One of the things that I've been puzzled by for a long time is the distinction between syntax and semantics. Start with this syntactically flawed bit of English:
- I am swimming a hamburger.
- Let xyzzing be eating if the temperature is more than 34 degrees and let it be swimming otherwise. I am xyzzing a hamburger.
One might object that the second sentence of (2) is syntactically correct even when the temperature is 30 degrees. It's just that it then has a semantic value of undefined. This move is similar to how we might analyze this bit of Python code:
def a(f): print(f(1,2)) def g(x,y): x+y def h(x): 2*x a(g if temperatureSensor()>34 else h)This code will crash with
TypeError:when the temperature sensor value is, say, 30. But the behavior of a program, including crashing, is a matter of semantics. The Python standard (I assume) specifies that the program is going to crash in this way. I could catch the TypeError if I liked with
() takes exactly 1 argument (2 given)
try/except, and make the program print "Sorry!" when that happens instead of crashing. There is no syntactic problem:
print(f(1,2))is always a perfectly syntactically correct bit of code, even though it results in a TypeError if it's called with
fhaving only one argument.
I think the move to say that it is the semantic value of the second sentence of (2) that depends on temperature, not its grammaticality, is plausible. But this move allows for a different way of attacking the distinction between syntax and semantics. Once we've admitted that the second sentence of (2) is always grammatical but sometimes has the undefined value, we can say that (1) is grammatically correct, but always has the semantic value of undefined, and the same is true for anything else that we didn't want to consider grammatically correct.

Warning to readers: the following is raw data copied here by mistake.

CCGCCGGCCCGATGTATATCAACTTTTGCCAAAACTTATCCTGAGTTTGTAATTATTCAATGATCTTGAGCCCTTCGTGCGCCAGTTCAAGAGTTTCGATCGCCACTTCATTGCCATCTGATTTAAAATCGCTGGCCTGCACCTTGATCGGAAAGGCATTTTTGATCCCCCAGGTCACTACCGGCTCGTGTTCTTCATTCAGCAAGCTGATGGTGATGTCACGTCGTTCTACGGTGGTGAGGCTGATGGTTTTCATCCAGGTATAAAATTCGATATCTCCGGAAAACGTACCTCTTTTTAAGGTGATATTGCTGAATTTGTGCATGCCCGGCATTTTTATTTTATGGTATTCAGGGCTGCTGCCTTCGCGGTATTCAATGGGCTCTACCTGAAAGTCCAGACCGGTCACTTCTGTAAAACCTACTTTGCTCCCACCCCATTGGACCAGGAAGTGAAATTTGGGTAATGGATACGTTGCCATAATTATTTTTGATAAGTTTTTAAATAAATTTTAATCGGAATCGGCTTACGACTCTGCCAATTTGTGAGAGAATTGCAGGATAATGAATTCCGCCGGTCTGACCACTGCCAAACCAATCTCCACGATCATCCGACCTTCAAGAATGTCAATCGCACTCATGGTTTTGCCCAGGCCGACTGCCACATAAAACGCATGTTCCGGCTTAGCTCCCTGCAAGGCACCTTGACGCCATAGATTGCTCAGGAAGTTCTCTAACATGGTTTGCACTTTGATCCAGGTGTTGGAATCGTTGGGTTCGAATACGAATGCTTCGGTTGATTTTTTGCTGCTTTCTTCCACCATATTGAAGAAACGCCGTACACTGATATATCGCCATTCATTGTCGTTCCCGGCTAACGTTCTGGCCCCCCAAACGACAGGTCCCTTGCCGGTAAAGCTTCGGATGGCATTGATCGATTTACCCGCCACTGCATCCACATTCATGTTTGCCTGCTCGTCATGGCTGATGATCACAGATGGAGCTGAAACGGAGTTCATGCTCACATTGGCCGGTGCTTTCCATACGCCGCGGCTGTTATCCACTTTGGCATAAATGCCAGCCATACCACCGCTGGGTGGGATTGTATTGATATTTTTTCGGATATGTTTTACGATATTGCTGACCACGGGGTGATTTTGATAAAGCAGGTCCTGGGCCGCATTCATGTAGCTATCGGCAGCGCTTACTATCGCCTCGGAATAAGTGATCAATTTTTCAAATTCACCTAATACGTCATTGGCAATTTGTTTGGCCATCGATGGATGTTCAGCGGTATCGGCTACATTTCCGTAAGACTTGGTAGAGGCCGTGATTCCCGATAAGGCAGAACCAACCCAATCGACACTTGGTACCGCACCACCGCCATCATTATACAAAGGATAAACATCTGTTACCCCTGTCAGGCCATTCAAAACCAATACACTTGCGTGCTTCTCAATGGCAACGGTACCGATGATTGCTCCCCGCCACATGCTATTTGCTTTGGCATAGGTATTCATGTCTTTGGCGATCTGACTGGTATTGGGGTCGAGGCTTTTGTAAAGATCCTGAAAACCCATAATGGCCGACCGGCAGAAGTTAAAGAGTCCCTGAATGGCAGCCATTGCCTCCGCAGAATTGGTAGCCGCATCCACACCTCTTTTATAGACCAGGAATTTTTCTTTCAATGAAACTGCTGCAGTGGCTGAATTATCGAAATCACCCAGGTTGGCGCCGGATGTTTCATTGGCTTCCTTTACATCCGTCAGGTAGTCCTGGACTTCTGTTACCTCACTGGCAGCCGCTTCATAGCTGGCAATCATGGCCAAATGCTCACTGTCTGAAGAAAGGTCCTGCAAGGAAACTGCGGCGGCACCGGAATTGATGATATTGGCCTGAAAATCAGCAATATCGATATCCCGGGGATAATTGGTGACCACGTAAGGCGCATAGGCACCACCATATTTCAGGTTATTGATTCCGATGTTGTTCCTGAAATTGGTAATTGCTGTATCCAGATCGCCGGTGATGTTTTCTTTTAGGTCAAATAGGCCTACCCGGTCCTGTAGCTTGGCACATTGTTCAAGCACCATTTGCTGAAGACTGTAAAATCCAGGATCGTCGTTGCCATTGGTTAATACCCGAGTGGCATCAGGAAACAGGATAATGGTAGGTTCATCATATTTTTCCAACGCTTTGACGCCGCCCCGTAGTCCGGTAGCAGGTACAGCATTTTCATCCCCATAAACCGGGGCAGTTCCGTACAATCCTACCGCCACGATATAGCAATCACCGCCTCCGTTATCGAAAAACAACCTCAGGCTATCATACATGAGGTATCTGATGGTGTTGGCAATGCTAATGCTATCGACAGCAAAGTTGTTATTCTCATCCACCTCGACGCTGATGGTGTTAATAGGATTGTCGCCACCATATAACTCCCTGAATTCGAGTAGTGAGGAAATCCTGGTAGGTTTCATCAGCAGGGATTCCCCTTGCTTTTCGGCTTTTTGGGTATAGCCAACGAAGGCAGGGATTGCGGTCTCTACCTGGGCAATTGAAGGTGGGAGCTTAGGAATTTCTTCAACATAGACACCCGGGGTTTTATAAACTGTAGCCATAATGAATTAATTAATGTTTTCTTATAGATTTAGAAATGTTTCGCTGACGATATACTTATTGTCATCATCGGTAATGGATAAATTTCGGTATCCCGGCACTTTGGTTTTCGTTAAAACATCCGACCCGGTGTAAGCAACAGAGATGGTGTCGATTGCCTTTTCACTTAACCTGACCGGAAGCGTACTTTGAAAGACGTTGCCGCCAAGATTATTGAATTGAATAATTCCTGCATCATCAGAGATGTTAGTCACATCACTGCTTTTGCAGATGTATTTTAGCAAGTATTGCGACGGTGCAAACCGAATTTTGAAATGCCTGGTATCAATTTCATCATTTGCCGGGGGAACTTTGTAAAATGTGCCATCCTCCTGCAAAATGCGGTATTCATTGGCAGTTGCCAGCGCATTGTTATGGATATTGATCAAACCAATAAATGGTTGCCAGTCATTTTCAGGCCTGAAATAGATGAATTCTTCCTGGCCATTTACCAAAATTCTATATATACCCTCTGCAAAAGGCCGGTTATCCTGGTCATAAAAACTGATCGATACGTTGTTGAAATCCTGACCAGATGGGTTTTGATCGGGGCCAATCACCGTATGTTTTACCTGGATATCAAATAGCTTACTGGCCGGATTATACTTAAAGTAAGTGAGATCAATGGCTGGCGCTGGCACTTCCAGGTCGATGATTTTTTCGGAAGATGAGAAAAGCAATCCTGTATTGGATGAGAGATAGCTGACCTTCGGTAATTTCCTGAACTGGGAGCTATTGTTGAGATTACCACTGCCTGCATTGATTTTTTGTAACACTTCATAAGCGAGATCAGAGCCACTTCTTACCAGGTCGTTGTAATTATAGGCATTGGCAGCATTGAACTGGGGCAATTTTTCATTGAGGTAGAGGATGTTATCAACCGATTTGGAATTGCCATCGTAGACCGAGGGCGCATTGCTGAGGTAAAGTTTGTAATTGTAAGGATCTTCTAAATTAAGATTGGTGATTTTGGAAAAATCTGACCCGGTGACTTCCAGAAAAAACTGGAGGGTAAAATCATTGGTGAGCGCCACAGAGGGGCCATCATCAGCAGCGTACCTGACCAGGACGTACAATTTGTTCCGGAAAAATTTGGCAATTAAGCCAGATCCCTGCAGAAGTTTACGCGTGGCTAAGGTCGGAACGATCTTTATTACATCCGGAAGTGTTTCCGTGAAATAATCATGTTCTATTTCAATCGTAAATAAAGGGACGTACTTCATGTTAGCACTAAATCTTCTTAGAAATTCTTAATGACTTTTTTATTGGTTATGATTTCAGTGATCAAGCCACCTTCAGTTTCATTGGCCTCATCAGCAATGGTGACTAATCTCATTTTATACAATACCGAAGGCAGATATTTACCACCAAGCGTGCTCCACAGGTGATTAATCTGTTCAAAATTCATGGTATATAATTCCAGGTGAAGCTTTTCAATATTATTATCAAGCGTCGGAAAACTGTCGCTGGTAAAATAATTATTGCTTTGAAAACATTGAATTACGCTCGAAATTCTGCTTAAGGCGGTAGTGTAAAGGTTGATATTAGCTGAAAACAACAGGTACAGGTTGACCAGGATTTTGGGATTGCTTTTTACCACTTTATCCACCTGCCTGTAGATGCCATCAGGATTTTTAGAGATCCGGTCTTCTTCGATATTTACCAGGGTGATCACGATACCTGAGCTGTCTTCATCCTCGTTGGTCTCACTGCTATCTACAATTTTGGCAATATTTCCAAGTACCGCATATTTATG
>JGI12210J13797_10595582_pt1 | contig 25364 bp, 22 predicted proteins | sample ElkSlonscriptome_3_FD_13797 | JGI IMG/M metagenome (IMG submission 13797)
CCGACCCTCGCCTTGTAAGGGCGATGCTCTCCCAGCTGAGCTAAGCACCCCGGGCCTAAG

One might then try to recapture something like the syntax/semantics distinction by saying things like this: an item is syntactically incorrect in a given context provided that it's not a priori that its semantic value in that context is undefined. This would mean that (2) is syntactically correct, but the following is not:
- Let xyzzing be eating if Fermat's Last Theorem is false and let it be swimming otherwise. I am xyzzing a hamburger.
It may, however, be the case that even if there is no general distinction between syntax and semantics, in the case of particular languages or families of languages one can draw a line in the send for convenience of linguistic analysis. But nothing philosophically or semantically deep should rely on that line.